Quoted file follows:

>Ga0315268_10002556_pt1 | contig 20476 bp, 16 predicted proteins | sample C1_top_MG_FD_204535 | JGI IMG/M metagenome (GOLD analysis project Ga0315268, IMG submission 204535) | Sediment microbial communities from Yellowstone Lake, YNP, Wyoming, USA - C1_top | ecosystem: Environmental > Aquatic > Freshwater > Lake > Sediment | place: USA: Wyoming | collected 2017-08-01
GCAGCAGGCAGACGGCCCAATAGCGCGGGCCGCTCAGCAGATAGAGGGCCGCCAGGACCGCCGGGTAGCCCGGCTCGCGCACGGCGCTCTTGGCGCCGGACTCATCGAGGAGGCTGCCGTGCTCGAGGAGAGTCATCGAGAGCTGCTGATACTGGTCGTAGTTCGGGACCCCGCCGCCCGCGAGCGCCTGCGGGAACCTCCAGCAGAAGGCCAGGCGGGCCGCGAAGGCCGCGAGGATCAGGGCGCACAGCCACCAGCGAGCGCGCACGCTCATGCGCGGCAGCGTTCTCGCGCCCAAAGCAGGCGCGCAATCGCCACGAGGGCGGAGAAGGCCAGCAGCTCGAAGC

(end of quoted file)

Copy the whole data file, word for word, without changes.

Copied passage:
>Ga0315268_10002556_pt1 | contig 20476 bp, 16 predicted proteins | sample C1_top_MG_FD_204535 | JGI IMG/M metagenome (GOLD analysis project Ga0315268, IMG submission 204535) | Sediment microbial communities from Yellowstone Lake, YNP, Wyoming, USA - C1_top | ecosystem: Environmental > Aquatic > Freshwater > Lake > Sediment | place: USA: Wyoming | collected 2017-08-01
GCAGCAGGCAGACGGCCCAATAGCGCGGGCCGCTCAGCAGATAGAGGGCCGCCAGGACCGCCGGGTAGCCCGGCTCGCGCACGGCGCTCTTGGCGCCGGACTCATCGAGGAGGCTGCCGTGCTCGAGGAGAGTCATCGAGAGCTGCTGATACTGGTCGTAGTTCGGGACCCCGCCGCCCGCGAGCGCCTGCGGGAACCTCCAGCAGAAGGCCAGGCGGGCCGCGAAGGCCGCGAGGATCAGGGCGCACAGCCACCAGCGAGCGCGCACGCTCATGCGCGGCAGCGTTCTCGCGCCCAAAGCAGGCGCGCAATCGCCACGAGGGCGGAGAAGGCCAGCAGCTCGAAGC